FAZ readers help: Interview with the Löwenzahn children’s hospice service

Mr. Haase, you are the managing director of the Löwenzahn children’s hospice service. Does that mean you only deal with dying children?

Haase: We deal with children who are seriously ill and will die in the foreseeable future. However, we have support periods of up to 15 years. That means we don’t deal directly with dying children. But it is foreseeable what will happen in the end.

Still, it’s an arduous and sad task, isn’t it?

Haase: In fact, we really enjoy supporting the children and young people. We don’t accompany the last phase like in the adult hospice service, but we accompany a very long piece of life. The children and young people look forward to us. We look forward to them, and then we just do awesome things that wouldn’t be possible otherwise.

But how do parents take it when they find out that their child has a life-shortening illness?

Lüttke: You fall into a real state of shock. From then on, nothing in the family is the same as it used to be. Everything collapses, including the entire network. Suddenly, plans can no longer be implemented, friends, relatives and acquaintances withdraw. The family is left alone with the situation because others cannot deal with it at all.

Who will help these families then?

Lüttke: Beyond acute medicine? None at all, to be honest.

Haase: When the diagnosis is made in the clinic, the parents fall into this hole. Then they have six months of socio-medical follow-up care, and then they are completely alone. And if by then they haven’t managed to accept it in a way that they get help or are willing to get help, they stay in this hole – until we find them.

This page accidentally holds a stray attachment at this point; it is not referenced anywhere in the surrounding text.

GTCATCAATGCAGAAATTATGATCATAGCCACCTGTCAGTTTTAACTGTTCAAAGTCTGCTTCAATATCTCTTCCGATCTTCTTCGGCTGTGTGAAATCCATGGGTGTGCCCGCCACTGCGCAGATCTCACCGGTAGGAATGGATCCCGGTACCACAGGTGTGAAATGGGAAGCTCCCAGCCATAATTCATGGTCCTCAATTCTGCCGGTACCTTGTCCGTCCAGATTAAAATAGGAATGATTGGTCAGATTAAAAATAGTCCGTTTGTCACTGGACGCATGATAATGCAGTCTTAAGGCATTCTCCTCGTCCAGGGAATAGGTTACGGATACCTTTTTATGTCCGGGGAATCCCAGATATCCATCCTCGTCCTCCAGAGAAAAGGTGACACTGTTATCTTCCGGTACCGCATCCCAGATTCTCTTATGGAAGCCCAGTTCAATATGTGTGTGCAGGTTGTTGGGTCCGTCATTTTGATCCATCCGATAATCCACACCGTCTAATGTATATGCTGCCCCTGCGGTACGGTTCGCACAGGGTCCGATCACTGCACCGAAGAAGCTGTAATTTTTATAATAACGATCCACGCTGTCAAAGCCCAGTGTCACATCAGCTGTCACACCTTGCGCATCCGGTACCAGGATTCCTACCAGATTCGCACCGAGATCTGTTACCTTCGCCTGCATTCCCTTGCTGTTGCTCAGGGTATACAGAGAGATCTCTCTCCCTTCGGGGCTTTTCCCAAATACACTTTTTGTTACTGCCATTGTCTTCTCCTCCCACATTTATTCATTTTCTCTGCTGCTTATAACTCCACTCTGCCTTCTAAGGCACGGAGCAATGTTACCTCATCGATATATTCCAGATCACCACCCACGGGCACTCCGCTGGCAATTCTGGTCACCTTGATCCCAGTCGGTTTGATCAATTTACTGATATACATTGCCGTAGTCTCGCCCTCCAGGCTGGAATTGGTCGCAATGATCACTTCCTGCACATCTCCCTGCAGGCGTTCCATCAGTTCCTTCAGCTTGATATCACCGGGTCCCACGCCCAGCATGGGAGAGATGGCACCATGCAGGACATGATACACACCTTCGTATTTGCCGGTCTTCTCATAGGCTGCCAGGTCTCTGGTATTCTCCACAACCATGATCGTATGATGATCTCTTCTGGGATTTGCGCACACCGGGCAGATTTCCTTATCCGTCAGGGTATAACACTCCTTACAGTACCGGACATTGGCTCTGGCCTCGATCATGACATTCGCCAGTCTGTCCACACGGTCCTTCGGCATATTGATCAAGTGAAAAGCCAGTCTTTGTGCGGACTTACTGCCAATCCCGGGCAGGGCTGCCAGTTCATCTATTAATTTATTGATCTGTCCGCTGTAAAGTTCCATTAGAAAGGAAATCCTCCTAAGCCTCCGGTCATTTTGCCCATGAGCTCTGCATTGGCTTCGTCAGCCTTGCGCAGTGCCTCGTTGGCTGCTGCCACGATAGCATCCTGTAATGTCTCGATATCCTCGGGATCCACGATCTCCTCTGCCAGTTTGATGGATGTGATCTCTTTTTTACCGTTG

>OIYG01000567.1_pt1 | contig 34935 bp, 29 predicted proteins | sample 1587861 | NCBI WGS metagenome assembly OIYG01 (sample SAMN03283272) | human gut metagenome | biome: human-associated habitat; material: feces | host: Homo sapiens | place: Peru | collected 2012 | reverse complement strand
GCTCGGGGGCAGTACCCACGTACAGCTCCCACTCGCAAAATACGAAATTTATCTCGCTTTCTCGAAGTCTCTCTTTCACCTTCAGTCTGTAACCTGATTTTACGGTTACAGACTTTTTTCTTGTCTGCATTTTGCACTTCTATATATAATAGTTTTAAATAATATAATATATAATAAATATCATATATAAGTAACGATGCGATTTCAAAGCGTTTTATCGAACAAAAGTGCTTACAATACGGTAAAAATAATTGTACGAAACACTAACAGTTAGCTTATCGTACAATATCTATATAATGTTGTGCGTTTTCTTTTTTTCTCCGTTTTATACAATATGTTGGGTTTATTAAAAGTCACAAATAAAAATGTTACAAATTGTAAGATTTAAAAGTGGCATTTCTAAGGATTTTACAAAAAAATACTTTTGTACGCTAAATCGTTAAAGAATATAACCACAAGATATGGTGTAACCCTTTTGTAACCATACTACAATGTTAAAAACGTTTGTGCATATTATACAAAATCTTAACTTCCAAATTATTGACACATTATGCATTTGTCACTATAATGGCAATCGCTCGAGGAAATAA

How do you find these families?

Lüttke: We are making contacts, as is the case here in Frankfurt with a special needs school. There are 120 children there, about 60 percent of whom have terminal illnesses. The families are well connected to the school, the parents have trust, which is very important.

Haase: The families won’t find us by themselves. This is one of the major problems of children’s hospice work in Germany, also here in Frankfurt.

How do you help once you have found the families?

Lüttke: We bring our volunteers into the families. We train them beforehand, prepare them really well for this task. Then they go into the family and bring a piece of joie de vivre, quality of life and normality. Because these families no longer have them. They are faced with heaviness, with problems, with filling out forms because they have to take care of everything. We see the family as a system. First of all, of course, the sick child, but quite often there are also siblings who are also doing very badly.

Because everything revolves around the sick child. . .

Haase: In practical terms, that means: no children’s birthday parties for siblings, no baking of cookies at Christmas, not even just going to the swimming pool. There is no longer any planning. If the sick child has a crisis, everything is thrown over. The siblings often lack sufficient support from their parents, because their concentration is rightly and understandably at the bedside.

Do the volunteers do something with the siblings or do they help the parents fill out forms?

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